North East research highlights automotive skills gap

A survey has revealed most employers in the automotive sector belive they are facing a shortage of skills

Automotive consultant at First Class Technical Recruitment, Matthew Bowey
Automotive consultant at First Class Technical Recruitment, Matthew Bowey

New research from a North East-based technical and engineering recruitment agency has highlighted the increasing skills gap facing the UK’s automotive industry.

A survey from First Class Technical Recruitment found 78% of companies in the sector say they are facing a shortage of skills and are experiencing difficulties sourcing qualified candidates.

These companies highlighted engineering-based roles as the most difficult to fill, specifically hybrid disciplines and manufacturing maintenance specialists.

With a shortage of skilled individuals and increased demand for the small number available, 44% of companies are using alternative methods to fill these roles.

Of those, half are increasing graduate and apprenticeship intake, 25% are training internal employees and a further 25% are looking outside of the UK to fill skilled positions.

Around 67% of companies revealed they would use an external recruitment agency if it meant finding the right person.

Automotive production in the UK rose 12% during March, meaning output in the first quarter was up 3% compared to the same time last year.

Around 2,350 UK companies regard themselves as automotive suppliers, employing around 82,000 people.

With the growing supply chain and apparent skills gap the sector may not be able to meet increased demand.

First Class Technical Recruitment, with offices in Newcastle, Middlesbrough and Aberdeen, supports the recruitment of skilled technical and engineering personnel for industries including the automotive, chemical, oil & gas, renewable and utility sectors.

Matthew Bowey, an automotive consultant at the organisation, said: “With only 22% of companies in the automotive sector able to effectively source suitable employees it is clear that the industry is facing a significant skills gap.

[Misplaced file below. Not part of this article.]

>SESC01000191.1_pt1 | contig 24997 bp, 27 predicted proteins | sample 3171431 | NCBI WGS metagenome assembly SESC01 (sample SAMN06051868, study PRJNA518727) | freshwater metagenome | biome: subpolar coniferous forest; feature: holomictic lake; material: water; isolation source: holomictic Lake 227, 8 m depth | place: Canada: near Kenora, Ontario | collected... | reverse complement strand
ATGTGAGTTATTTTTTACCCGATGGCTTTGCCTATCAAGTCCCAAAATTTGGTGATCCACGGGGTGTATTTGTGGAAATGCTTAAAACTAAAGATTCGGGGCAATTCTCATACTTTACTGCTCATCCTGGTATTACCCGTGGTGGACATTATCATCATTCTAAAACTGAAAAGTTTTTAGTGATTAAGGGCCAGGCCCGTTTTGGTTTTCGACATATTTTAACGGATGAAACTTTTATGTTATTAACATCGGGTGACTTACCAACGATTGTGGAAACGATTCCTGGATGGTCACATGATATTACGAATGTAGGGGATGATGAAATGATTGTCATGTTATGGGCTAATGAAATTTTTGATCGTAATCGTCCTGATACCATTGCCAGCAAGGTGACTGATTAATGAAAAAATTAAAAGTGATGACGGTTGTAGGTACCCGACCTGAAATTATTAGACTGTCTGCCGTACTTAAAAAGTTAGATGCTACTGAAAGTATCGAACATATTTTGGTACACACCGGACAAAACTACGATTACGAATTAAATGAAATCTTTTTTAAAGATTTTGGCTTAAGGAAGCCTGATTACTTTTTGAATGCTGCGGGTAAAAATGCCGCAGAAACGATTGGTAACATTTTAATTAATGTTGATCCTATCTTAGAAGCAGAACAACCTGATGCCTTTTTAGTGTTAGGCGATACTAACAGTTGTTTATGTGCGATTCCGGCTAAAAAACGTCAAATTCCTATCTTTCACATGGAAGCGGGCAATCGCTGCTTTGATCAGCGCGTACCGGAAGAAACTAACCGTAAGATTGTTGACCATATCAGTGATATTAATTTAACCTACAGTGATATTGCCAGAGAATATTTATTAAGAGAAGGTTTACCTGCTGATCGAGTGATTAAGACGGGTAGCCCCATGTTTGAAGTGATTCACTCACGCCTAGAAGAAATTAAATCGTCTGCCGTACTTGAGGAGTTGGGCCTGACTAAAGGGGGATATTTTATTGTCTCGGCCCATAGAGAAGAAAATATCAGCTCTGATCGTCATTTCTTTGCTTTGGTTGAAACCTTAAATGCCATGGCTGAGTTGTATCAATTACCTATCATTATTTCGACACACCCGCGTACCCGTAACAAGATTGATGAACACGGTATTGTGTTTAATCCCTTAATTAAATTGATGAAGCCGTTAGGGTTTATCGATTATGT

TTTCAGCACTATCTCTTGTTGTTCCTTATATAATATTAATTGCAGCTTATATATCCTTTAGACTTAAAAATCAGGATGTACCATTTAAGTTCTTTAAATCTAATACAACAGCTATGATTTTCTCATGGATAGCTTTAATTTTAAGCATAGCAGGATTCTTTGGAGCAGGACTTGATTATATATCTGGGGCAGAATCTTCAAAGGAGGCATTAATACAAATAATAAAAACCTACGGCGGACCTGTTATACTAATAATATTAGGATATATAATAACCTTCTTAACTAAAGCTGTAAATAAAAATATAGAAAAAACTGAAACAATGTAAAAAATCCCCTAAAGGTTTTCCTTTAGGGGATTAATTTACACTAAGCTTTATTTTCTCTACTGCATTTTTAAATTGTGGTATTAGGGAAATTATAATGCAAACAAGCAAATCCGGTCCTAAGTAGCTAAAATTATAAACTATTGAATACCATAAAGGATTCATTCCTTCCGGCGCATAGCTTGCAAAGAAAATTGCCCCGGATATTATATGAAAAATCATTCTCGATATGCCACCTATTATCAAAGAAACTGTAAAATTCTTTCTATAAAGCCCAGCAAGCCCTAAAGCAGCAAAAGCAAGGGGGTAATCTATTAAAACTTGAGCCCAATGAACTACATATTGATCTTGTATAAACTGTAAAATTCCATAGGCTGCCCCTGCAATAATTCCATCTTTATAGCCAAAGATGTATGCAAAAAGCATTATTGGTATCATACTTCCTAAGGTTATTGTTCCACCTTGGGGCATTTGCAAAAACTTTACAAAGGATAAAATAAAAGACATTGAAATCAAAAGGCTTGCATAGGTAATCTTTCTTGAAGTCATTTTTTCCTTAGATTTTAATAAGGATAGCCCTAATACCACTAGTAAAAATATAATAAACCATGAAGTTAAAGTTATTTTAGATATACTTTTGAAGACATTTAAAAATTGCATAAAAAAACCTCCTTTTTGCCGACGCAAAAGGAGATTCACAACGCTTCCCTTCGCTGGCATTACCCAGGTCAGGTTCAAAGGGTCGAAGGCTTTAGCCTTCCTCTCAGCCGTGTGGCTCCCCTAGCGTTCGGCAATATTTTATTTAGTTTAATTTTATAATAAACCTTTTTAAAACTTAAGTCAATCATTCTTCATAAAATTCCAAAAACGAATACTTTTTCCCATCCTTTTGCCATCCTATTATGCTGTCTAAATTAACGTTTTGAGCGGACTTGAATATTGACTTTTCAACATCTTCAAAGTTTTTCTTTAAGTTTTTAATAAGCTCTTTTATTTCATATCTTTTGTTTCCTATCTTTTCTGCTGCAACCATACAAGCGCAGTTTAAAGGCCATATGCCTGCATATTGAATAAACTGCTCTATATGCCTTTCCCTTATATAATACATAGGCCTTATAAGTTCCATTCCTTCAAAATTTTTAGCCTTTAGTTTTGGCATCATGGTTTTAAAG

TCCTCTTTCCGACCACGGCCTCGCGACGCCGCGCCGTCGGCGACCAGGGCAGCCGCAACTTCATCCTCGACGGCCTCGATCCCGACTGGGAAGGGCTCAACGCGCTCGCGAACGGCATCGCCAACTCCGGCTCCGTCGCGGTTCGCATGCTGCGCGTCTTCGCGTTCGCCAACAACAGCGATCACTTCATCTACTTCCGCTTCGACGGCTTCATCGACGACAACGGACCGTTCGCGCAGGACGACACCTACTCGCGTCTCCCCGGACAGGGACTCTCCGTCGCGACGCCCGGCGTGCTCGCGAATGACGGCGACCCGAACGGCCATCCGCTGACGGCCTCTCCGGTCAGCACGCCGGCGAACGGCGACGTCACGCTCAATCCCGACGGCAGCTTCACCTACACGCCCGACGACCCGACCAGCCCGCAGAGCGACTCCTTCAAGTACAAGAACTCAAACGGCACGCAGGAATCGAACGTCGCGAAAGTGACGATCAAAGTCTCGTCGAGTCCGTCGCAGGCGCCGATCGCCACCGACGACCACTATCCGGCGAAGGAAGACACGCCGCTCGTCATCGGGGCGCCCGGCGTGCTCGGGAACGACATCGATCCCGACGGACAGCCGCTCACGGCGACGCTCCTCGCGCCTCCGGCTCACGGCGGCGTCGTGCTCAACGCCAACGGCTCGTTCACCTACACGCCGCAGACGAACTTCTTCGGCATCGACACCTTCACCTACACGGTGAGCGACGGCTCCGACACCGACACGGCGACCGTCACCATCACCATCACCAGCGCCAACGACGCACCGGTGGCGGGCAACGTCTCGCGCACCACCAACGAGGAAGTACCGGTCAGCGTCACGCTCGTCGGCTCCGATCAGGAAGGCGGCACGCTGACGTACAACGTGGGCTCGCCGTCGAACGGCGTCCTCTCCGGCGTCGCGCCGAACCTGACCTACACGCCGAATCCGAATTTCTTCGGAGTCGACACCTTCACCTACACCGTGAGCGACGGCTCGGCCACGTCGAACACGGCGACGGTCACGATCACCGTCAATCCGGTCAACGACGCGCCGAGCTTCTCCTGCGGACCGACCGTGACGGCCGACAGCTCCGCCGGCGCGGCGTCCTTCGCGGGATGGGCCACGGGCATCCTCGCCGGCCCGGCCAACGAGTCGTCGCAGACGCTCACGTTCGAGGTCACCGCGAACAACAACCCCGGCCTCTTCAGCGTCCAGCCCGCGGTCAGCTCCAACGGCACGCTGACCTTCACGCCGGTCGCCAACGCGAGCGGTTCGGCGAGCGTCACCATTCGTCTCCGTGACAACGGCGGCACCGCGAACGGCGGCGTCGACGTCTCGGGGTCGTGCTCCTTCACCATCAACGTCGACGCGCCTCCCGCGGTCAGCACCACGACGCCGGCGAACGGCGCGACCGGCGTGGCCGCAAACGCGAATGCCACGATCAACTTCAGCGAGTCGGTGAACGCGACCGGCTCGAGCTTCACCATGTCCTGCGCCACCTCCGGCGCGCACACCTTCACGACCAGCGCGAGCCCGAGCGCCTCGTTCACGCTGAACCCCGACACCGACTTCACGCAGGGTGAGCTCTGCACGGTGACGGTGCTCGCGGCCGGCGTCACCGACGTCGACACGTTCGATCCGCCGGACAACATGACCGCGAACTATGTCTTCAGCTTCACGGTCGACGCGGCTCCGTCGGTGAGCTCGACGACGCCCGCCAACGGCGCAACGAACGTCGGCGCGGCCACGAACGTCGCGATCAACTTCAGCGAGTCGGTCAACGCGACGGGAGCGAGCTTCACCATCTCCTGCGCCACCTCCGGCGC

“The challenge the companies are facing cannot be ignored.

“Without a sufficient pool of candidates to draw from, the automotive industry’s progress will be stifled.

“The industry is proving to be the driving force behind the manufacturing sector’s recovery and is therefore a very attractive market.

“Companies should consider sourcing candidates from other industries with transferable skills.

“It provides a clear warning that the next generation of skilled workers must be developed before the skills gap widens, damaging the UK’s automotive industry permanently.”

The news comes in the midst of the Journal’s Proud to Back Apprenticeships campaign, which was launched last September and aims to increase the number of employers in the North East taking on apprentices.

The initiative was spurred on by estimates that some 8,500 skilled workers in the region are due to retire in the next five years, with too few people on the employment conveyor belt to replace them.

The principle aim of the campaign is to have 50% of business in the North East the manufacturing sector offering apprenticeships, while stressing that all businesses risk losing out to competitors if they do not invest in skills.

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